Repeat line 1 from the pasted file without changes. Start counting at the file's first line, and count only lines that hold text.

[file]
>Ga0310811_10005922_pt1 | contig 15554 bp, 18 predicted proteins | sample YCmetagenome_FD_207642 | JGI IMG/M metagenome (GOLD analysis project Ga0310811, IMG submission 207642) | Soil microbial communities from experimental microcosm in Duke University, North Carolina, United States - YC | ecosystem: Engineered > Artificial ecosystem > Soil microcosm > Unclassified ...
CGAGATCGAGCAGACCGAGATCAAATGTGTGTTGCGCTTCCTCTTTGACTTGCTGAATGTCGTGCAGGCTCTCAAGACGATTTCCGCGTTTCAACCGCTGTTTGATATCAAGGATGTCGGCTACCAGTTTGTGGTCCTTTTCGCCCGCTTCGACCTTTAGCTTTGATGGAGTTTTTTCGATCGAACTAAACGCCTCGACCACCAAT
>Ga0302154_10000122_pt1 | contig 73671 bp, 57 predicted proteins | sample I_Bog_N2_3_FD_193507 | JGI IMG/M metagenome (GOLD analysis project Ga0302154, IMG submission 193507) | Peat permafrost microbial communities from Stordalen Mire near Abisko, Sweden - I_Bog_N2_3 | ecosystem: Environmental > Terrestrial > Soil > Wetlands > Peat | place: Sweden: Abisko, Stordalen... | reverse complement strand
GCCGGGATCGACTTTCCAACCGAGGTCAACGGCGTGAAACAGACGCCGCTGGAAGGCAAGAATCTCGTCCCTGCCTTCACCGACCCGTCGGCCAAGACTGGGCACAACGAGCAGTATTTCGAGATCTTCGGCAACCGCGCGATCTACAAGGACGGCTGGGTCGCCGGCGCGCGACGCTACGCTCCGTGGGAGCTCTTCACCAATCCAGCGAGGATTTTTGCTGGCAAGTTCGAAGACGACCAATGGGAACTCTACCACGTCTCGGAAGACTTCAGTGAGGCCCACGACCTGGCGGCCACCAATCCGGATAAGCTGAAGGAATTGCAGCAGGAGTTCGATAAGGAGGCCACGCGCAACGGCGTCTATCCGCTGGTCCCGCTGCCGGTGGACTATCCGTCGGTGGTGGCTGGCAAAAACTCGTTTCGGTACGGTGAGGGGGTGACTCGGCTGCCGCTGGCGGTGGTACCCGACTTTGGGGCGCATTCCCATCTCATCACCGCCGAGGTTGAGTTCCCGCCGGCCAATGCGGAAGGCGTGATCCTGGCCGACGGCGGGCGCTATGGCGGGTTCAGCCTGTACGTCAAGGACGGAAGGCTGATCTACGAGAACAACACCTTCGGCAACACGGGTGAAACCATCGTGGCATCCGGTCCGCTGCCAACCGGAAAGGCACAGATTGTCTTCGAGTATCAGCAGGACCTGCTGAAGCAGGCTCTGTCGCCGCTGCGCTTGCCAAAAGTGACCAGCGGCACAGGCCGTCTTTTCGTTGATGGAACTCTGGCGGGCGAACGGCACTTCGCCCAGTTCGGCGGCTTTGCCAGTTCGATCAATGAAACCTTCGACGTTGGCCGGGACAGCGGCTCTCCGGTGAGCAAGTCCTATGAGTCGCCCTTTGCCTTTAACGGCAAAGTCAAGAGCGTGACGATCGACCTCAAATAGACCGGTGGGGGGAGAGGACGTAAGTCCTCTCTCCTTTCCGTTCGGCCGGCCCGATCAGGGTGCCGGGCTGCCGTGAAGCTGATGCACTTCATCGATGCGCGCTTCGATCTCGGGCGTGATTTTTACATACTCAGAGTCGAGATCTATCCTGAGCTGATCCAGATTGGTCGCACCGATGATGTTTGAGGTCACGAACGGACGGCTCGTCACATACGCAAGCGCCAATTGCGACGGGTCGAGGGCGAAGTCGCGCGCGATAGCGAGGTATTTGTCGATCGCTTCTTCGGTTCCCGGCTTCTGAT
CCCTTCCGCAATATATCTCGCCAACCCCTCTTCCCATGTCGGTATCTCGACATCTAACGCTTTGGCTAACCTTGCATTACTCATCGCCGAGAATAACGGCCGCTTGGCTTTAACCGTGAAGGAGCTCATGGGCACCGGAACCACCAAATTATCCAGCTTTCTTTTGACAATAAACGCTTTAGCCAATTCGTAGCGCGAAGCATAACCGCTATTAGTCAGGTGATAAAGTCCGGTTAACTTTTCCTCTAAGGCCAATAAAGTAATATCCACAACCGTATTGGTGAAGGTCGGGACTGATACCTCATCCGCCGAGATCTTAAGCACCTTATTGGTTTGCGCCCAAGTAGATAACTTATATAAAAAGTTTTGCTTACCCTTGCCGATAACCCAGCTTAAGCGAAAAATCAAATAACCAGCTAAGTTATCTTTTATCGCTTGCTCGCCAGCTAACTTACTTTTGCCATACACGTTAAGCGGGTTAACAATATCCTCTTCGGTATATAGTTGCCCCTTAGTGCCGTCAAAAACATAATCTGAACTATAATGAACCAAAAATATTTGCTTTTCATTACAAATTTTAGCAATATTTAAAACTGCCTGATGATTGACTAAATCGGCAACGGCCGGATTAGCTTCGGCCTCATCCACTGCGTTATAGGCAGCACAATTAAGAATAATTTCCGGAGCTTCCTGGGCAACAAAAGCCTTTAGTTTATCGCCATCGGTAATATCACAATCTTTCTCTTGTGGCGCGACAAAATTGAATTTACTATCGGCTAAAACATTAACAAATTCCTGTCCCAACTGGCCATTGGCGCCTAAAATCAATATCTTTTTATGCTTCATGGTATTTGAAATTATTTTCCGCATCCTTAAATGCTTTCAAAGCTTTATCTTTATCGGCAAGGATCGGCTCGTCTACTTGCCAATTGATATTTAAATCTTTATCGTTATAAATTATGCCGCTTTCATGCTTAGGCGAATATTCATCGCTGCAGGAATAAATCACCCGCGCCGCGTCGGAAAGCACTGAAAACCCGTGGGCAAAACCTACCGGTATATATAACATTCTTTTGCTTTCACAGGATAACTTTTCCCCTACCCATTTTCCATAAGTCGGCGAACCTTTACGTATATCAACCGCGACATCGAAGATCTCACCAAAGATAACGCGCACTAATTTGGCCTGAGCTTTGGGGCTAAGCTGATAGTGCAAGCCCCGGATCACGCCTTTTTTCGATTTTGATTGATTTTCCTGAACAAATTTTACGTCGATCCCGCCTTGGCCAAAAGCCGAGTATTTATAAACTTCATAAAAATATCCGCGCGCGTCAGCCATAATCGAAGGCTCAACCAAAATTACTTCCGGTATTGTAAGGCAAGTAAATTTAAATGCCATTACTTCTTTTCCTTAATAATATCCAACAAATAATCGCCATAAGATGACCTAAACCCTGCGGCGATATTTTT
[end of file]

>Ga0310811_10005922_pt1 | contig 15554 bp, 18 predicted proteins | sample YCmetagenome_FD_207642 | JGI IMG/M metagenome (GOLD analysis project Ga0310811, IMG submission 207642) | Soil microbial communities from experimental microcosm in Duke University, North Carolina, United States - YC | ecosystem: Engineered > Artificial ecosystem > Soil microcosm > Unclassified ...